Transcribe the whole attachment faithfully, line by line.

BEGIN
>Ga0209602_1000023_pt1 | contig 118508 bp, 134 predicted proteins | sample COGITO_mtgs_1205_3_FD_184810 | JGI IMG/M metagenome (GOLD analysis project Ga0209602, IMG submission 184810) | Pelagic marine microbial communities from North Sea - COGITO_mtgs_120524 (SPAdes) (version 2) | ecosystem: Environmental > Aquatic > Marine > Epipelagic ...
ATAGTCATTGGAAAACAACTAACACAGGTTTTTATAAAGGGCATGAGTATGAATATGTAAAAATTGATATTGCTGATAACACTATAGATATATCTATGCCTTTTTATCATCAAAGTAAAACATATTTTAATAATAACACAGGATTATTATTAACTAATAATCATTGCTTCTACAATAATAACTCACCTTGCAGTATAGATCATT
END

>Ga0209602_1000023_pt1 | contig 118508 bp, 134 predicted proteins | sample COGITO_mtgs_1205_3_FD_184810 | JGI IMG/M metagenome (GOLD analysis project Ga0209602, IMG submission 184810) | Pelagic marine microbial communities from North Sea - COGITO_mtgs_120524 (SPAdes) (version 2) | ecosystem: Environmental > Aquatic > Marine > Epipelagic ...
ATAGTCATTGGAAAACAACTAACACAGGTTTTTATAAAGGGCATGAGTATGAATATGTAAAAATTGATATTGCTGATAACACTATAGATATATCTATGCCTTTTTATCATCAAAGTAAAACATATTTTAATAATAACACAGGATTATTATTAACTAATAATCATTGCTTCTACAATAATAACTCACCTTGCAGTATAGATCATT